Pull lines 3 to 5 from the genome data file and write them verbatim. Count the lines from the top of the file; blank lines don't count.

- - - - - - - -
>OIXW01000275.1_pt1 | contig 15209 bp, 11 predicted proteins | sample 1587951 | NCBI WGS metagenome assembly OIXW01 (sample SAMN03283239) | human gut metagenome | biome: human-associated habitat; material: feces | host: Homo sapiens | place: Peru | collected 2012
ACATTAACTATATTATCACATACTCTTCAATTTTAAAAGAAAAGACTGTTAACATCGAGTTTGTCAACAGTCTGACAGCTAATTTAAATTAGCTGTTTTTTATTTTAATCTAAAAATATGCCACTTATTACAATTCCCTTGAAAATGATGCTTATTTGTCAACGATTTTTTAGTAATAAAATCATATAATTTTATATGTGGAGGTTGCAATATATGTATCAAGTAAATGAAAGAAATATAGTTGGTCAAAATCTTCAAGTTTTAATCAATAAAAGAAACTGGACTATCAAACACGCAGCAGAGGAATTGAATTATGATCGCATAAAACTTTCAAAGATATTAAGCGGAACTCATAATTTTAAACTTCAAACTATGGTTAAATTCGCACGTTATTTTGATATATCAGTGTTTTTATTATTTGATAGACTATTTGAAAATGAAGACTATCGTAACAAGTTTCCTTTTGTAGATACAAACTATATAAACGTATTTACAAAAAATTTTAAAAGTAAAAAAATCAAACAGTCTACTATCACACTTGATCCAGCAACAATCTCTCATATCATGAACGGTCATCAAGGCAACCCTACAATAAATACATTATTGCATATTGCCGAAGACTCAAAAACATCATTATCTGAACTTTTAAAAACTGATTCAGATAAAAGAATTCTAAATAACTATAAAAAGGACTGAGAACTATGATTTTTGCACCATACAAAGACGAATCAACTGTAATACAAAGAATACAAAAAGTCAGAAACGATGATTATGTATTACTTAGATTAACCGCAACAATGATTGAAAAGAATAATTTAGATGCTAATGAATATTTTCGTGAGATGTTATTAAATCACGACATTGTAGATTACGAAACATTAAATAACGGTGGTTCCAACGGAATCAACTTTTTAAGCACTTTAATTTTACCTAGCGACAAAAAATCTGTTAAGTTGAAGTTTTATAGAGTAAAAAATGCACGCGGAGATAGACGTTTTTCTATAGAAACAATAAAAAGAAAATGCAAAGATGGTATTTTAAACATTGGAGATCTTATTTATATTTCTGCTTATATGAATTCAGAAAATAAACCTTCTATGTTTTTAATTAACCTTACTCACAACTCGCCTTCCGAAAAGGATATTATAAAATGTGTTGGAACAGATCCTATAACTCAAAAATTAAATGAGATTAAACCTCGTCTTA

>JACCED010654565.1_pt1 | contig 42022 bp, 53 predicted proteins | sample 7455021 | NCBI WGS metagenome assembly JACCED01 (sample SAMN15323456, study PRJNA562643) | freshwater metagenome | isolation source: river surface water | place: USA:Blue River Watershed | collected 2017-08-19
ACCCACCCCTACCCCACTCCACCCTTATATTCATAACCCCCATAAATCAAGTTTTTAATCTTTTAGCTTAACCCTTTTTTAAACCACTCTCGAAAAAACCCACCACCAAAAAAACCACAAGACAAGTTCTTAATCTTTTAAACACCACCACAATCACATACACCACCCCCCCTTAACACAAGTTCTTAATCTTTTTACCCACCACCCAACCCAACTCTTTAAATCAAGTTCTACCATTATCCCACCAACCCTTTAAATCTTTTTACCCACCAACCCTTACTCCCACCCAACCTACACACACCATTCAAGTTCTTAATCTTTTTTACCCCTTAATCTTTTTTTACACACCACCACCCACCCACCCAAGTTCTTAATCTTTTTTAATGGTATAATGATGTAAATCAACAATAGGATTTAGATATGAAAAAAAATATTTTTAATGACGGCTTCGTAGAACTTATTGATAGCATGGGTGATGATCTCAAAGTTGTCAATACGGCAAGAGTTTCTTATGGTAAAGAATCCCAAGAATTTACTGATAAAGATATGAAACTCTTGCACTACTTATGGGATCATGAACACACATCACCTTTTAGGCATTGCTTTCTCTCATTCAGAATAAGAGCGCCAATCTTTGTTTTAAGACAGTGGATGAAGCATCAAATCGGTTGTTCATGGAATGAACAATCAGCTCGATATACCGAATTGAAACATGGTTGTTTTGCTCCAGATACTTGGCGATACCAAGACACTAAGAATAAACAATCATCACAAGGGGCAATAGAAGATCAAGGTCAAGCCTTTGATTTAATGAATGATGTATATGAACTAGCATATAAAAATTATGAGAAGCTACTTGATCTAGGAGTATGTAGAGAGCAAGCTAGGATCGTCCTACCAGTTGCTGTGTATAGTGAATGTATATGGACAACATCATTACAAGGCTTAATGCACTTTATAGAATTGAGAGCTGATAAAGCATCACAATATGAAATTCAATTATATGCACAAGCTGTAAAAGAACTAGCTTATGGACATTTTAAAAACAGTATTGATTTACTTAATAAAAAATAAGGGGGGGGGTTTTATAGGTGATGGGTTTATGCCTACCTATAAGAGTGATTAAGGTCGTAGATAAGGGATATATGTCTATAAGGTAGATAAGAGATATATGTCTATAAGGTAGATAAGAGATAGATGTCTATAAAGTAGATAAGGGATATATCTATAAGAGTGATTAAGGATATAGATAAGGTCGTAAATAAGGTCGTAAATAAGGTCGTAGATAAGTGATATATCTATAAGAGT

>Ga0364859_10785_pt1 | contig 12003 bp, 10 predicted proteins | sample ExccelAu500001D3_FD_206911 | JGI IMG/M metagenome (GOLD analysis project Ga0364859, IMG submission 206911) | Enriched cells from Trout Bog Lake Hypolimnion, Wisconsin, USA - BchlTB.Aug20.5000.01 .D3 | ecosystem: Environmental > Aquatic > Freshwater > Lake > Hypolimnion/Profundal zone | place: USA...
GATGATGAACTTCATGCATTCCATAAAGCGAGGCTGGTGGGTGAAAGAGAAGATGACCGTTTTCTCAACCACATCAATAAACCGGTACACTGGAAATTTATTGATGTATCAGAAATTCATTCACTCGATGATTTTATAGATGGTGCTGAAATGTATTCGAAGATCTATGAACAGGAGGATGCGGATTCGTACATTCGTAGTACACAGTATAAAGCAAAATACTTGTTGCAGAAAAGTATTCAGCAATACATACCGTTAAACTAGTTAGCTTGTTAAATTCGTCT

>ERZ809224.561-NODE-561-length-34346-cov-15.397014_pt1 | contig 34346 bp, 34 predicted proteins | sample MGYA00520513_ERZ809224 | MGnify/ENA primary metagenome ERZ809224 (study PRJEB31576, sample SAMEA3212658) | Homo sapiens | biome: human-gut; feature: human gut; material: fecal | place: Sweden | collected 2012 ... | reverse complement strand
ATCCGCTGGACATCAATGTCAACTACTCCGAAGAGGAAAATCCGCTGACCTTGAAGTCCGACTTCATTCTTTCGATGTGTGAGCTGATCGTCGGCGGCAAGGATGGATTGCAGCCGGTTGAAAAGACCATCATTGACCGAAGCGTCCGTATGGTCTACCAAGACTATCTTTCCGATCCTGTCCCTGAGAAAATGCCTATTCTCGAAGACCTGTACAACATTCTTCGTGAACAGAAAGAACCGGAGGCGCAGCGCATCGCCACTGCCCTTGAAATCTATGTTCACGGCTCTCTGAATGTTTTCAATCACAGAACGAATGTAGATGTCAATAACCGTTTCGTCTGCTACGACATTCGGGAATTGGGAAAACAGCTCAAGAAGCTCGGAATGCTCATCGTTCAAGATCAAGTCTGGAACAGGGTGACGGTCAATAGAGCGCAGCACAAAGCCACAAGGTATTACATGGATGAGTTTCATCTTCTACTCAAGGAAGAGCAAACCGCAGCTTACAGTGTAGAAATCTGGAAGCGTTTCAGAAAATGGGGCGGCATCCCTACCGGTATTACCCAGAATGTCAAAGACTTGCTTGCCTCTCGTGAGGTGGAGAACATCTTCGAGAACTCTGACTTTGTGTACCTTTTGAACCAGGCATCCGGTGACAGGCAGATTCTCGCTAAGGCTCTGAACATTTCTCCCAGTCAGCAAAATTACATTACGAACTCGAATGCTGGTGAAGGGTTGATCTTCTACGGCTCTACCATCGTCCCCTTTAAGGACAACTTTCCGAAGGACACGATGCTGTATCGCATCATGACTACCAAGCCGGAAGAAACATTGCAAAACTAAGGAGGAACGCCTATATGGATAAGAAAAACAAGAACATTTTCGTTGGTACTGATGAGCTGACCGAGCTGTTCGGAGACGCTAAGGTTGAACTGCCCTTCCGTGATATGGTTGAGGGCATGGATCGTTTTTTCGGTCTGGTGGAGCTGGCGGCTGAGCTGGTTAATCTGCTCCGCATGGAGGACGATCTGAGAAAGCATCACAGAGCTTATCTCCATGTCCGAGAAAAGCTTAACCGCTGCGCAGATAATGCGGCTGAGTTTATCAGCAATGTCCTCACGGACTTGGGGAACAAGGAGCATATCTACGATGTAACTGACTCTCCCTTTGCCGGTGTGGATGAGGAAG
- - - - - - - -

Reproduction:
>JACCED010654565.1_pt1 | contig 42022 bp, 53 predicted proteins | sample 7455021 | NCBI WGS metagenome assembly JACCED01 (sample SAMN15323456, study PRJNA562643) | freshwater metagenome | isolation source: river surface water | place: USA:Blue River Watershed | collected 2017-08-19
ACCCACCCCTACCCCACTCCACCCTTATATTCATAACCCCCATAAATCAAGTTTTTAATCTTTTAGCTTAACCCTTTTTTAAACCACTCTCGAAAAAACCCACCACCAAAAAAACCACAAGACAAGTTCTTAATCTTTTAAACACCACCACAATCACATACACCACCCCCCCTTAACACAAGTTCTTAATCTTTTTACCCACCACCCAACCCAACTCTTTAAATCAAGTTCTACCATTATCCCACCAACCCTTTAAATCTTTTTACCCACCAACCCTTACTCCCACCCAACCTACACACACCATTCAAGTTCTTAATCTTTTTTACCCCTTAATCTTTTTTTACACACCACCACCCACCCACCCAAGTTCTTAATCTTTTTTAATGGTATAATGATGTAAATCAACAATAGGATTTAGATATGAAAAAAAATATTTTTAATGACGGCTTCGTAGAACTTATTGATAGCATGGGTGATGATCTCAAAGTTGTCAATACGGCAAGAGTTTCTTATGGTAAAGAATCCCAAGAATTTACTGATAAAGATATGAAACTCTTGCACTACTTATGGGATCATGAACACACATCACCTTTTAGGCATTGCTTTCTCTCATTCAGAATAAGAGCGCCAATCTTTGTTTTAAGACAGTGGATGAAGCATCAAATCGGTTGTTCATGGAATGAACAATCAGCTCGATATACCGAATTGAAACATGGTTGTTTTGCTCCAGATACTTGGCGATACCAAGACACTAAGAATAAACAATCATCACAAGGGGCAATAGAAGATCAAGGTCAAGCCTTTGATTTAATGAATGATGTATATGAACTAGCATATAAAAATTATGAGAAGCTACTTGATCTAGGAGTATGTAGAGAGCAAGCTAGGATCGTCCTACCAGTTGCTGTGTATAGTGAATGTATATGGACAACATCATTACAAGGCTTAATGCACTTTATAGAATTGAGAGCTGATAAAGCATCACAATATGAAATTCAATTATATGCACAAGCTGTAAAAGAACTAGCTTATGGACATTTTAAAAACAGTATTGATTTACTTAATAAAAAATAAGGGGGGGGGTTTTATAGGTGATGGGTTTATGCCTACCTATAAGAGTGATTAAGGTCGTAGATAAGGGATATATGTCTATAAGGTAGATAAGAGATATATGTCTATAAGGTAGATAAGAGATAGATGTCTATAAAGTAGATAAGGGATATATCTATAAGAGTGATTAAGGATATAGATAAGGTCGTAAATAAGGTCGTAAATAAGGTCGTAGATAAGTGATATATCTATAAGAGT

>Ga0364859_10785_pt1 | contig 12003 bp, 10 predicted proteins | sample ExccelAu500001D3_FD_206911 | JGI IMG/M metagenome (GOLD analysis project Ga0364859, IMG submission 206911) | Enriched cells from Trout Bog Lake Hypolimnion, Wisconsin, USA - BchlTB.Aug20.5000.01 .D3 | ecosystem: Environmental > Aquatic > Freshwater > Lake > Hypolimnion/Profundal zone | place: USA...